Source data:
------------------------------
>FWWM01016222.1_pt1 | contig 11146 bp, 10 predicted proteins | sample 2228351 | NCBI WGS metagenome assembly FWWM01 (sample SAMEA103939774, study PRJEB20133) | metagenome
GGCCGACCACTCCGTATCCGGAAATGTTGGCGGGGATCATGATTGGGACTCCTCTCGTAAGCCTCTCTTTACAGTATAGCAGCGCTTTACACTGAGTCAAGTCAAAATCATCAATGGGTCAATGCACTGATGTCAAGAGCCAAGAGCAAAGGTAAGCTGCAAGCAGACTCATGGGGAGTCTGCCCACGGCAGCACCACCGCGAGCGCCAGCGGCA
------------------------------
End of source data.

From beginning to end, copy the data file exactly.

>FWWM01016222.1_pt1 | contig 11146 bp, 10 predicted proteins | sample 2228351 | NCBI WGS metagenome assembly FWWM01 (sample SAMEA103939774, study PRJEB20133) | metagenome
GGCCGACCACTCCGTATCCGGAAATGTTGGCGGGGATCATGATTGGGACTCCTCTCGTAAGCCTCTCTTTACAGTATAGCAGCGCTTTACACTGAGTCAAGTCAAAATCATCAATGGGTCAATGCACTGATGTCAAGAGCCAAGAGCAAAGGTAAGCTGCAAGCAGACTCATGGGGAGTCTGCCCACGGCAGCACCACCGCGAGCGCCAGCGGCA